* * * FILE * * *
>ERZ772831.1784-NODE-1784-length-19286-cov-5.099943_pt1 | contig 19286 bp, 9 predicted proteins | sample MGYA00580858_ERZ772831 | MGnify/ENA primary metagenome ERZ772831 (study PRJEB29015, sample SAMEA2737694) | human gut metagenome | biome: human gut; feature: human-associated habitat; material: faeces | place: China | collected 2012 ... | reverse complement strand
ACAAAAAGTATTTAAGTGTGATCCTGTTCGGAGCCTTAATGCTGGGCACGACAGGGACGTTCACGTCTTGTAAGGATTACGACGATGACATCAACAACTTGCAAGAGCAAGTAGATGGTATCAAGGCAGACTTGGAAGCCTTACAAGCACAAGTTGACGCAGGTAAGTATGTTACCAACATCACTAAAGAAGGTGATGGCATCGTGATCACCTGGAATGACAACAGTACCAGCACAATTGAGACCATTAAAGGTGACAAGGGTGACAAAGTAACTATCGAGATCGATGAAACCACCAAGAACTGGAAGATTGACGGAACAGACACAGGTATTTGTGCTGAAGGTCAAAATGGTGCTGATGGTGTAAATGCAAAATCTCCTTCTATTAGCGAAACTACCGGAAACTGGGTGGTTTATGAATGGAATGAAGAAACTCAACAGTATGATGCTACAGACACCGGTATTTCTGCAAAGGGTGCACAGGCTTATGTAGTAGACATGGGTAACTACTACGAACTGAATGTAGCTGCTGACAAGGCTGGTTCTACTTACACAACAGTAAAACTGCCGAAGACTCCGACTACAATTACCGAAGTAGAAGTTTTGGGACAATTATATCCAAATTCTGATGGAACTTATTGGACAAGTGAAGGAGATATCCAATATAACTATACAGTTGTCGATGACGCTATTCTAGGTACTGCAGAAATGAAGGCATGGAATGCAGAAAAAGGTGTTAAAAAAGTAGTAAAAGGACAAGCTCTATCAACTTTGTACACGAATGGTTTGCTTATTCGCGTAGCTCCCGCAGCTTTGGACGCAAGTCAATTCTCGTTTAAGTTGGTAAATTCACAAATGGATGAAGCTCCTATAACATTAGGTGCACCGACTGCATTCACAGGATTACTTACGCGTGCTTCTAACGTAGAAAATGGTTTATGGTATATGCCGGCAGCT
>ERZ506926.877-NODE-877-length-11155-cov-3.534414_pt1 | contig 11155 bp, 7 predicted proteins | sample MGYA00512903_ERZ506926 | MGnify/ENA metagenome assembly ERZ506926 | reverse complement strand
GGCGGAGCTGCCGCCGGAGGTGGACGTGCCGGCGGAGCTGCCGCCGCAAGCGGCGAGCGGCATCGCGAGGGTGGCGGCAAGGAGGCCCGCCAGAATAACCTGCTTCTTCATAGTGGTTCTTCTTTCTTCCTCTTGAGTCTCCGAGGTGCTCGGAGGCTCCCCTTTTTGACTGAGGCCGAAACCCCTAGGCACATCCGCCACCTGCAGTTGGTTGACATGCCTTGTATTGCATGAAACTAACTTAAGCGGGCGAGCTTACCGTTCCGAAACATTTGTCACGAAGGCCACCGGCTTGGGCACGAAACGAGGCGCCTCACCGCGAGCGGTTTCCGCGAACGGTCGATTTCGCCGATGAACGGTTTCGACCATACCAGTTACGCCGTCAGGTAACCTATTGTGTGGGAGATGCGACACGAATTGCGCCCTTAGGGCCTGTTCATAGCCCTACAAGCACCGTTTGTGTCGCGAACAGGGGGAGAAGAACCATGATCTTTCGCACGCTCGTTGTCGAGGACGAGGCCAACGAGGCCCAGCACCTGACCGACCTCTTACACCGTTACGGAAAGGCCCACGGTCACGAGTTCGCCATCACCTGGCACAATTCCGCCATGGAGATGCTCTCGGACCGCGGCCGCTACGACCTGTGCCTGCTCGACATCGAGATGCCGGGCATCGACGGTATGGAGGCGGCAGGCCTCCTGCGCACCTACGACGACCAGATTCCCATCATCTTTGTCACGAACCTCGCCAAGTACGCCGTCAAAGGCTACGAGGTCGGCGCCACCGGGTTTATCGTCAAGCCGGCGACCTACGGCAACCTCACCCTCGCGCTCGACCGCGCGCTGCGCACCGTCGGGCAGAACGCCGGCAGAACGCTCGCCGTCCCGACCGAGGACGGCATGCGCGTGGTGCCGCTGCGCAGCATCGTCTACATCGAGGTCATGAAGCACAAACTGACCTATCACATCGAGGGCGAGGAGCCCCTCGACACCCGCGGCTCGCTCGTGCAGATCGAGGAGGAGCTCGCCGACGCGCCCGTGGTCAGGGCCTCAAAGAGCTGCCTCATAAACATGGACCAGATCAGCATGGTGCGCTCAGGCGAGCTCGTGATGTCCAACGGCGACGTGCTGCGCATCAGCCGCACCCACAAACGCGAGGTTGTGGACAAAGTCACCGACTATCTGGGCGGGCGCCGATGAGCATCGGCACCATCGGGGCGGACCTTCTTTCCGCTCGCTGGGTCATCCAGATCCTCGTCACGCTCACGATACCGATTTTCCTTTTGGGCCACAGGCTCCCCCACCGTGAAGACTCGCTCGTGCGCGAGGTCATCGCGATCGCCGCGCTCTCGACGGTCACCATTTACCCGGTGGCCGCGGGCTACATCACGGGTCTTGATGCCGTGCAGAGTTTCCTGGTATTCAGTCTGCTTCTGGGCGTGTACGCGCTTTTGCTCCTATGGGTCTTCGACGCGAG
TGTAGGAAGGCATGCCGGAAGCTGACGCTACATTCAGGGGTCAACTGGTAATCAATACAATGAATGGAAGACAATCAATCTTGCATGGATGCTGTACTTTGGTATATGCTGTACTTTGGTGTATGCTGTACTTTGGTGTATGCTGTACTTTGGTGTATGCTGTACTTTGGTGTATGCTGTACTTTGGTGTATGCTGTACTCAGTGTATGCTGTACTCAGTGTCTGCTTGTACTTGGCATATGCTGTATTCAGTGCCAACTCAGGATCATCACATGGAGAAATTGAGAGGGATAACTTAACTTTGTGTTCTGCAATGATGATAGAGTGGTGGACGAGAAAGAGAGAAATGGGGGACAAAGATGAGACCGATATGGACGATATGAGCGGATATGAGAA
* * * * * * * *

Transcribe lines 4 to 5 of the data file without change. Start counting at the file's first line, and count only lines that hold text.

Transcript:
GGCGGAGCTGCCGCCGGAGGTGGACGTGCCGGCGGAGCTGCCGCCGCAAGCGGCGAGCGGCATCGCGAGGGTGGCGGCAAGGAGGCCCGCCAGAATAACCTGCTTCTTCATAGTGGTTCTTCTTTCTTCCTCTTGAGTCTCCGAGGTGCTCGGAGGCTCCCCTTTTTGACTGAGGCCGAAACCCCTAGGCACATCCGCCACCTGCAGTTGGTTGACATGCCTTGTATTGCATGAAACTAACTTAAGCGGGCGAGCTTACCGTTCCGAAACATTTGTCACGAAGGCCACCGGCTTGGGCACGAAACGAGGCGCCTCACCGCGAGCGGTTTCCGCGAACGGTCGATTTCGCCGATGAACGGTTTCGACCATACCAGTTACGCCGTCAGGTAACCTATTGTGTGGGAGATGCGACACGAATTGCGCCCTTAGGGCCTGTTCATAGCCCTACAAGCACCGTTTGTGTCGCGAACAGGGGGAGAAGAACCATGATCTTTCGCACGCTCGTTGTCGAGGACGAGGCCAACGAGGCCCAGCACCTGACCGACCTCTTACACCGTTACGGAAAGGCCCACGGTCACGAGTTCGCCATCACCTGGCACAATTCCGCCATGGAGATGCTCTCGGACCGCGGCCGCTACGACCTGTGCCTGCTCGACATCGAGATGCCGGGCATCGACGGTATGGAGGCGGCAGGCCTCCTGCGCACCTACGACGACCAGATTCCCATCATCTTTGTCACGAACCTCGCCAAGTACGCCGTCAAAGGCTACGAGGTCGGCGCCACCGGGTTTATCGTCAAGCCGGCGACCTACGGCAACCTCACCCTCGCGCTCGACCGCGCGCTGCGCACCGTCGGGCAGAACGCCGGCAGAACGCTCGCCGTCCCGACCGAGGACGGCATGCGCGTGGTGCCGCTGCGCAGCATCGTCTACATCGAGGTCATGAAGCACAAACTGACCTATCACATCGAGGGCGAGGAGCCCCTCGACACCCGCGGCTCGCTCGTGCAGATCGAGGAGGAGCTCGCCGACGCGCCCGTGGTCAGGGCCTCAAAGAGCTGCCTCATAAACATGGACCAGATCAGCATGGTGCGCTCAGGCGAGCTCGTGATGTCCAACGGCGACGTGCTGCGCATCAGCCGCACCCACAAACGCGAGGTTGTGGACAAAGTCACCGACTATCTGGGCGGGCGCCGATGAGCATCGGCACCATCGGGGCGGACCTTCTTTCCGCTCGCTGGGTCATCCAGATCCTCGTCACGCTCACGATACCGATTTTCCTTTTGGGCCACAGGCTCCCCCACCGTGAAGACTCGCTCGTGCGCGAGGTCATCGCGATCGCCGCGCTCTCGACGGTCACCATTTACCCGGTGGCCGCGGGCTACATCACGGGTCTTGATGCCGTGCAGAGTTTCCTGGTATTCAGTCTGCTTCTGGGCGTGTACGCGCTTTTGCTCCTATGGGTCTTCGACGCGAG
TGTAGGAAGGCATGCCGGAAGCTGACGCTACATTCAGGGGTCAACTGGTAATCAATACAATGAATGGAAGACAATCAATCTTGCATGGATGCTGTACTTTGGTATATGCTGTACTTTGGTGTATGCTGTACTTTGGTGTATGCTGTACTTTGGTGTATGCTGTACTTTGGTGTATGCTGTACTTTGGTGTATGCTGTACTCAGTGTATGCTGTACTCAGTGTCTGCTTGTACTTGGCATATGCTGTATTCAGTGCCAACTCAGGATCATCACATGGAGAAATTGAGAGGGATAACTTAACTTTGTGTTCTGCAATGATGATAGAGTGGTGGACGAGAAAGAGAGAAATGGGGGACAAAGATGAGACCGATATGGACGATATGAGCGGATATGAGAA